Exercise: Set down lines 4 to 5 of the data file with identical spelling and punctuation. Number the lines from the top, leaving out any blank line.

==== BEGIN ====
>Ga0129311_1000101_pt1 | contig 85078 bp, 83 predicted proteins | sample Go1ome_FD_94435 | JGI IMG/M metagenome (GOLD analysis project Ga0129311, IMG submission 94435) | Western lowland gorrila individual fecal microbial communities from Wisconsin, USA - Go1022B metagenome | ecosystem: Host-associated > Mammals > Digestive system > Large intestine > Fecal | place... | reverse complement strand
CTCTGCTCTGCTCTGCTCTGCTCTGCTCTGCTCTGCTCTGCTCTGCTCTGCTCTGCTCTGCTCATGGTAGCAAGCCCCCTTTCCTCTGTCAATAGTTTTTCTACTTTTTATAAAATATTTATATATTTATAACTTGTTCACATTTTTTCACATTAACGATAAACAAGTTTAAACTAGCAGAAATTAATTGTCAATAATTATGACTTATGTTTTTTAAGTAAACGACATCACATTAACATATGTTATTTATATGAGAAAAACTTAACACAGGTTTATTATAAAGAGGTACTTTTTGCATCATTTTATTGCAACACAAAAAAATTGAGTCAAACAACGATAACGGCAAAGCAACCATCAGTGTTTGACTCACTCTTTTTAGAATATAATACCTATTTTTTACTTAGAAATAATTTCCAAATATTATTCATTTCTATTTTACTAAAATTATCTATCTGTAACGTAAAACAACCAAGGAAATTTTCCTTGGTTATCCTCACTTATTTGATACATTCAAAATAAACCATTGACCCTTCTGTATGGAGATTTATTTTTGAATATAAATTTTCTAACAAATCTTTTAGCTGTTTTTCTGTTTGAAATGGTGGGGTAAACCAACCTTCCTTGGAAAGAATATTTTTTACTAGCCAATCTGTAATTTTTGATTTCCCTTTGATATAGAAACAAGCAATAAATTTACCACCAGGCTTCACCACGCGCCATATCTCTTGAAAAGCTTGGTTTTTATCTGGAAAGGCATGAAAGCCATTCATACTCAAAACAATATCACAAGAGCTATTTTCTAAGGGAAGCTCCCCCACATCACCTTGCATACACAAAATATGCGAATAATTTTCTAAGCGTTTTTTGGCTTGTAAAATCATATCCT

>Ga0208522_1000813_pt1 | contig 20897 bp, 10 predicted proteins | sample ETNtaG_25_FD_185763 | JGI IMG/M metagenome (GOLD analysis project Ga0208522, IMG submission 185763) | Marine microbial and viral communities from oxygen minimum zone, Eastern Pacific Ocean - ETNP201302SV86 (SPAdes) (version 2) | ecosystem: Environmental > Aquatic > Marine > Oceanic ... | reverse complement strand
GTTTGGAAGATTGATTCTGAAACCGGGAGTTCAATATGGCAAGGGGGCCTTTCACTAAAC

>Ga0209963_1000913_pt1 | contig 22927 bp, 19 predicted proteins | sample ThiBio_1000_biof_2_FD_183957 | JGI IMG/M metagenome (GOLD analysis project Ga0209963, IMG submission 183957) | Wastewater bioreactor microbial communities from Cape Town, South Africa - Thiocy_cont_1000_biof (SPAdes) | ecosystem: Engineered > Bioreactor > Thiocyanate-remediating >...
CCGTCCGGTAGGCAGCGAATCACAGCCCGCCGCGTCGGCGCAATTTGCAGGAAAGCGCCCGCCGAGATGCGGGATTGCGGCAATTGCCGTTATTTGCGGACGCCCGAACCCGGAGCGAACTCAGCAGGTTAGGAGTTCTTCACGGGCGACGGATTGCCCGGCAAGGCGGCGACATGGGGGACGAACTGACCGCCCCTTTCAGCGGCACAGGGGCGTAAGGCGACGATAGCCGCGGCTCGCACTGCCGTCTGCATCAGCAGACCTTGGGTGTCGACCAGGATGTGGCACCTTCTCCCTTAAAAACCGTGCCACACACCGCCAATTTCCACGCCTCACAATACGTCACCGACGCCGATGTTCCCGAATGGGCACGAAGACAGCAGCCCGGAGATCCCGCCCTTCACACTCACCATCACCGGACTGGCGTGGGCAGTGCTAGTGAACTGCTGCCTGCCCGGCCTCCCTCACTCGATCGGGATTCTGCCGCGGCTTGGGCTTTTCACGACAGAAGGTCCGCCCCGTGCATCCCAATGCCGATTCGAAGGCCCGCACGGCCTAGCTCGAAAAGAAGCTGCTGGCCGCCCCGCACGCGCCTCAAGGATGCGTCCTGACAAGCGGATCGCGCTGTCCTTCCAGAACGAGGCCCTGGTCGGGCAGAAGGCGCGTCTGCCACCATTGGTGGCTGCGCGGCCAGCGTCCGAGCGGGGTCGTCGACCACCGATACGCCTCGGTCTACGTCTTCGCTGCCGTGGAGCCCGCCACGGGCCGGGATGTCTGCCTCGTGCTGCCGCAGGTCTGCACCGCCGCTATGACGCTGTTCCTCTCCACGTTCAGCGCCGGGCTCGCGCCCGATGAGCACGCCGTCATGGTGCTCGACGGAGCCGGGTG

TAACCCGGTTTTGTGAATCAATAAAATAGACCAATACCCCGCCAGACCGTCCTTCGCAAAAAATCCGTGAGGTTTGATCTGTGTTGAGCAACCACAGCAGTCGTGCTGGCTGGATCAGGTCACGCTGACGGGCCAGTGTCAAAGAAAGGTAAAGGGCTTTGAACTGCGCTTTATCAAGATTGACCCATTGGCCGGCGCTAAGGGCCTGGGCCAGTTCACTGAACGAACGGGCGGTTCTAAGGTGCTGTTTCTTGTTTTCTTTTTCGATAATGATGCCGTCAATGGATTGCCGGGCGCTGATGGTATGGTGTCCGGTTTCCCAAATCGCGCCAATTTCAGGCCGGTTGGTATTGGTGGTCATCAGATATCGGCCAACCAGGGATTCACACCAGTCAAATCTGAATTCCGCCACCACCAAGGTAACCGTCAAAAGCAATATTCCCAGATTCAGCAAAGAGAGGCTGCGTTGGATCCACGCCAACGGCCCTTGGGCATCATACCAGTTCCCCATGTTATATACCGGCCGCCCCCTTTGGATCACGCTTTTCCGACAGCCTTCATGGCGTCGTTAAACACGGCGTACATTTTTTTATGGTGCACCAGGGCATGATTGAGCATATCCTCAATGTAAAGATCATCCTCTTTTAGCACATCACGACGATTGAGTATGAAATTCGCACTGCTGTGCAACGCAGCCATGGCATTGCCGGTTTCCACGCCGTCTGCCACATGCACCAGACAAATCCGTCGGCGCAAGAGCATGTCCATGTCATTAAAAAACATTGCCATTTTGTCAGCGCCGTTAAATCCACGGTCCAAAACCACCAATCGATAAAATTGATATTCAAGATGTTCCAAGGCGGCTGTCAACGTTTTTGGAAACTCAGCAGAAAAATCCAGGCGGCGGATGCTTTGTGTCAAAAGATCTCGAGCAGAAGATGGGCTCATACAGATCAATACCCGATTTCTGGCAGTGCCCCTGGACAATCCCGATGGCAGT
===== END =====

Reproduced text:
GTTTGGAAGATTGATTCTGAAACCGGGAGTTCAATATGGCAAGGGGGCCTTTCACTAAAC

>Ga0209963_1000913_pt1 | contig 22927 bp, 19 predicted proteins | sample ThiBio_1000_biof_2_FD_183957 | JGI IMG/M metagenome (GOLD analysis project Ga0209963, IMG submission 183957) | Wastewater bioreactor microbial communities from Cape Town, South Africa - Thiocy_cont_1000_biof (SPAdes) | ecosystem: Engineered > Bioreactor > Thiocyanate-remediating >...